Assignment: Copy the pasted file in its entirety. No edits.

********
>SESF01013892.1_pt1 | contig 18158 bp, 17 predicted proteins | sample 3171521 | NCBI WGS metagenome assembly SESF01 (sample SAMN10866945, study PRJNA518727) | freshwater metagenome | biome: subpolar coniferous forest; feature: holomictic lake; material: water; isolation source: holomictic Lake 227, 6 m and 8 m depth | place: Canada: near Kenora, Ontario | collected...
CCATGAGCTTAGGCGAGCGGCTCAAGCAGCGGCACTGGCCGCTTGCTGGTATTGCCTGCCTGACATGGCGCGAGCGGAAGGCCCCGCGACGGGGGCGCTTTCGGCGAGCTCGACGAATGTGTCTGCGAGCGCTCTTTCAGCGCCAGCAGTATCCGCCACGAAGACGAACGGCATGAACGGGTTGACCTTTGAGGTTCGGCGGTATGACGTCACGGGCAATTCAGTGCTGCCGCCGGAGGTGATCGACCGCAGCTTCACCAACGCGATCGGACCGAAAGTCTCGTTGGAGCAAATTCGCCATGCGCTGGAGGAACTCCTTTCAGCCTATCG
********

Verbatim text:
>SESF01013892.1_pt1 | contig 18158 bp, 17 predicted proteins | sample 3171521 | NCBI WGS metagenome assembly SESF01 (sample SAMN10866945, study PRJNA518727) | freshwater metagenome | biome: subpolar coniferous forest; feature: holomictic lake; material: water; isolation source: holomictic Lake 227, 6 m and 8 m depth | place: Canada: near Kenora, Ontario | collected...
CCATGAGCTTAGGCGAGCGGCTCAAGCAGCGGCACTGGCCGCTTGCTGGTATTGCCTGCCTGACATGGCGCGAGCGGAAGGCCCCGCGACGGGGGCGCTTTCGGCGAGCTCGACGAATGTGTCTGCGAGCGCTCTTTCAGCGCCAGCAGTATCCGCCACGAAGACGAACGGCATGAACGGGTTGACCTTTGAGGTTCGGCGGTATGACGTCACGGGCAATTCAGTGCTGCCGCCGGAGGTGATCGACCGCAGCTTCACCAACGCGATCGGACCGAAAGTCTCGTTGGAGCAAATTCGCCATGCGCTGGAGGAACTCCTTTCAGCCTATCG